Has the OP stated to what extent it is important to preserve the signal around 2 KHz or below it? Dirk
Dirk Bell wrote:
> On Mar 23, 6:34 pm, Tim Wescott <t...@seemywebsite.now> wrote: >> gretzteam wrote: >>>> The Goertzel filter is just a bandpass filter that you run for a finite >>>> amount of time. A notch filter is just your signal minus the output of >>>> a bandpass filter. So a scheme that uses a Goertzel filter to >>>> periodically measure amplitude and phase is _probably_ not going to work >>>> as well as a notch filter. >>>> Besides, there are better methods than Goertzel filters if you happen to >>>> be on a processor with oodles of resources compared to your problem, as >>>> is often the case these days. >>>> -- >>>> Tim Wescott >>>> Control system and signal processing consulting >>>> www.wescottdesign.com >>> Hi, >>> Thanks for the comments on the Goertzel filter. I agree that even if I >>> could make that to work, I don't see how it could beat a simple notch >>> filter. >>> I'm actually implementing this in straight hardware where power/area is a >>> concern. I would be interested in knowing if anything could better than the >>> Goertzel filter in this case (let's say I was trying to 'detect' this tone >>> instead of removing it). >> The complexity of a Goertzel is pretty much exactly the same as the >> complexity of a unity-gain bandpass or a notch. I'd use that. >> >> If you can stand detecting harmonics of the tone, demodulate it with a >> 2kHz square wave. That'll catch 2kHz, 6kHz, 10kHz, etc., but >> multiplying by 1 or -1 and accumulating sure doesn't use up much circuitry! >> >> If you've got multipliers to spare, then demodulate it with a 2kHz sine >> wave (and cosine wave). That'll catch _just_ 2kHz, and give you lots of >> control over what you do with the result. (In fact, you could do this >> instead of a PLL or a notch filter). >> >> -- >> Tim Wescott >> Control system and signal processing consultingwww.wescottdesign.com- Hide quoted text - >> >> - Show quoted text - > > Has the OP stated to what extent it is important to preserve the > signal around 2 KHz or below it?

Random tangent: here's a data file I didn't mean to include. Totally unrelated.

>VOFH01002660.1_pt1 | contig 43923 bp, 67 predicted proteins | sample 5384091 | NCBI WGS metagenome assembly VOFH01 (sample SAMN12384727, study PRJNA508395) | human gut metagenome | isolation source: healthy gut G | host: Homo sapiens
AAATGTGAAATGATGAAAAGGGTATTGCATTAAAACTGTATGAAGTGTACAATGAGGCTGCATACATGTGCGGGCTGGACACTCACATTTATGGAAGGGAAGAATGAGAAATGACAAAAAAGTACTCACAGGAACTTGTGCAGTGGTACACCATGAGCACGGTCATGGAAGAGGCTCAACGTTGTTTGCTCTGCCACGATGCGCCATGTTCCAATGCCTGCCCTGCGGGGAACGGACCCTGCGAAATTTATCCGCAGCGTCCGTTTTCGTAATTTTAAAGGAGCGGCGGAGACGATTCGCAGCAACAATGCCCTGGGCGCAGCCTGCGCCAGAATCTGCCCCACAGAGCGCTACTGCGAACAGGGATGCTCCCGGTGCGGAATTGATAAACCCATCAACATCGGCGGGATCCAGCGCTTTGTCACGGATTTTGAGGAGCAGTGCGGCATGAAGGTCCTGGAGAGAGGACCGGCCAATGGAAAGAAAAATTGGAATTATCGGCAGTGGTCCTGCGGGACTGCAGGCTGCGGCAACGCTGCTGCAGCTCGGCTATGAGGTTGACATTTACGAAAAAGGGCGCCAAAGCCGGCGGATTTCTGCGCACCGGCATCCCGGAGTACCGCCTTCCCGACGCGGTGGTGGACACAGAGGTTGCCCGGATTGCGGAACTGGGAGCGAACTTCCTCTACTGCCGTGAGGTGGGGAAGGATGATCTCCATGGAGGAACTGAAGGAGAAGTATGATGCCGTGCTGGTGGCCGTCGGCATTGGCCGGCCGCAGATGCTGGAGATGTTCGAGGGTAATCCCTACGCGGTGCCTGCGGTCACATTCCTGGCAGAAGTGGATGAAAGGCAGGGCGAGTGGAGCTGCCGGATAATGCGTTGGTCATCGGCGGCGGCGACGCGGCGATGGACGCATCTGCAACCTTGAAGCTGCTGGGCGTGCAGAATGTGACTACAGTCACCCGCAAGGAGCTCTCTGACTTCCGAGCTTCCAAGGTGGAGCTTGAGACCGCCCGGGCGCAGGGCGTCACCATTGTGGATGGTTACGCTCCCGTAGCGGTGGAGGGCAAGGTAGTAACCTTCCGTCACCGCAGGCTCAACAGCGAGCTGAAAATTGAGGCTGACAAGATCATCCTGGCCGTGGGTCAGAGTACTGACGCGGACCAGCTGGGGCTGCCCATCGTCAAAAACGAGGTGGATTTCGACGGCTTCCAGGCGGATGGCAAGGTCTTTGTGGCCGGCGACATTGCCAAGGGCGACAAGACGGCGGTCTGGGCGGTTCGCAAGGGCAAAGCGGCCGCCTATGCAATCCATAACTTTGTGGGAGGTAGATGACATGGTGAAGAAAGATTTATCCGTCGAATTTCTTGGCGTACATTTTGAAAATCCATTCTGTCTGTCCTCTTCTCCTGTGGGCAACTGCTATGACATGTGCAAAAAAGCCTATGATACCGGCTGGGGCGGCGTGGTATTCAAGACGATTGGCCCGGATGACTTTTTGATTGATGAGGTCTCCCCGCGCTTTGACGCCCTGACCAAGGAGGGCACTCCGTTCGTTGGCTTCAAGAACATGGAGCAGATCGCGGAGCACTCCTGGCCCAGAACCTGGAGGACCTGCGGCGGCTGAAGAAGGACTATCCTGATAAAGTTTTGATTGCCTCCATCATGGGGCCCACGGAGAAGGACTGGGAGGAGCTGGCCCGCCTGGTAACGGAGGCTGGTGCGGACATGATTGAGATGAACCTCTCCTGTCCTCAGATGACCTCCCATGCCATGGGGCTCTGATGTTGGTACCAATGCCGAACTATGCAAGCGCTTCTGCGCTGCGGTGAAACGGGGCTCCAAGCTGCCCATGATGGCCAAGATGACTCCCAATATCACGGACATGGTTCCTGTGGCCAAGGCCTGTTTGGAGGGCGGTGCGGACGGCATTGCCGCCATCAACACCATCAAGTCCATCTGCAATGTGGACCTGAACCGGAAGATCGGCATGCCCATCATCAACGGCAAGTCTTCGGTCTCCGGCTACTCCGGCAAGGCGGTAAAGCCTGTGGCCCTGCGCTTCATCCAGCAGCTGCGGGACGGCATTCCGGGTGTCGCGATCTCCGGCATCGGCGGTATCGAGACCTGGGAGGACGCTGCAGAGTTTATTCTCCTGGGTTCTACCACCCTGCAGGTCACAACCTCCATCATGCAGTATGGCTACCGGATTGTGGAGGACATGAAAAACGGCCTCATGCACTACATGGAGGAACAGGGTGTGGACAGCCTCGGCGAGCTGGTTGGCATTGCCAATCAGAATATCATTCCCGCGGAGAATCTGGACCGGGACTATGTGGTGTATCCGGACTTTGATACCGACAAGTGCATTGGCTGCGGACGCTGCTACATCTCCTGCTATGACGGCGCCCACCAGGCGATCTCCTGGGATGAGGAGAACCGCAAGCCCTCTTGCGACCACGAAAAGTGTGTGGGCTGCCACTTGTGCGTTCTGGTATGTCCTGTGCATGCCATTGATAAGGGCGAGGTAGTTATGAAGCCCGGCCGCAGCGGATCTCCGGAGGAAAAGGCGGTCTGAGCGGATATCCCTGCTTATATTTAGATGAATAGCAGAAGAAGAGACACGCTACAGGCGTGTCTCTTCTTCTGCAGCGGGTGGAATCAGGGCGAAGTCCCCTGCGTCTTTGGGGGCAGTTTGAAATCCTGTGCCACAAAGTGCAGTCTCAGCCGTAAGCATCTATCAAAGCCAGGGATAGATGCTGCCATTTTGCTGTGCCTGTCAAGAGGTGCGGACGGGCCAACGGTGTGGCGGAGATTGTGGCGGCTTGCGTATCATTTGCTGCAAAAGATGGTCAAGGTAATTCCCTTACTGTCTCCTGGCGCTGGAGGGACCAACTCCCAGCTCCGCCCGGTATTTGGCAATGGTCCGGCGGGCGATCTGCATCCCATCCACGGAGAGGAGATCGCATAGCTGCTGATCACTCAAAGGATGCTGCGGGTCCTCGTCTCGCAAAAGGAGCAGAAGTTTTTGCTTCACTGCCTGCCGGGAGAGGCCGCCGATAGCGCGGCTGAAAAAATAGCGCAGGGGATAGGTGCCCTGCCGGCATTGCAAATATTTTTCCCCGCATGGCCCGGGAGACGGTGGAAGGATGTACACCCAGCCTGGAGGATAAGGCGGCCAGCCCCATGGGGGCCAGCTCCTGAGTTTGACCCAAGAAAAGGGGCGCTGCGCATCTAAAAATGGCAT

Nope. -- Tim Wescott Control system and signal processing consulting www.wescottdesign.com
gretzteam <gretzteam@n_o_s_p_a_m.yahoo.com> wrote:

> I'm having problem getting rid of a 2kHz sine wave from a digitized signal > at 128kHz. I do know the exact frequency of the 2kHz (I generate it in the > first place with a DDS), but the phase/amplitude are unknown (it goes > through DAC->ADC.
> Now, there seems to be two approach to do this, and I don't know > what would be best.
The best way is to stop generating it in the first place. You don't mention that, so I am suggesting it here. Maybe there is a reason to generate it, or maybe not... -- glen

glen herrmannsfeldt wrote:

> gretzteam <gretzteam@n_o_s_p_a_m.yahoo.com> wrote: > > >>I'm having problem getting rid of a 2kHz sine wave from a digitized signal >>at 128kHz. I do know the exact frequency of the 2kHz (I generate it in the >>first place with a DDS), but the phase/amplitude are unknown (it goes >>through DAC->ADC. > > > >>Now, there seems to be two approach to do this, and I don't know >>what would be best. > > > The best way is to stop generating it in the first place. > You don't mention that, so I am suggesting it here. Maybe there > is a reason to generate it, or maybe not...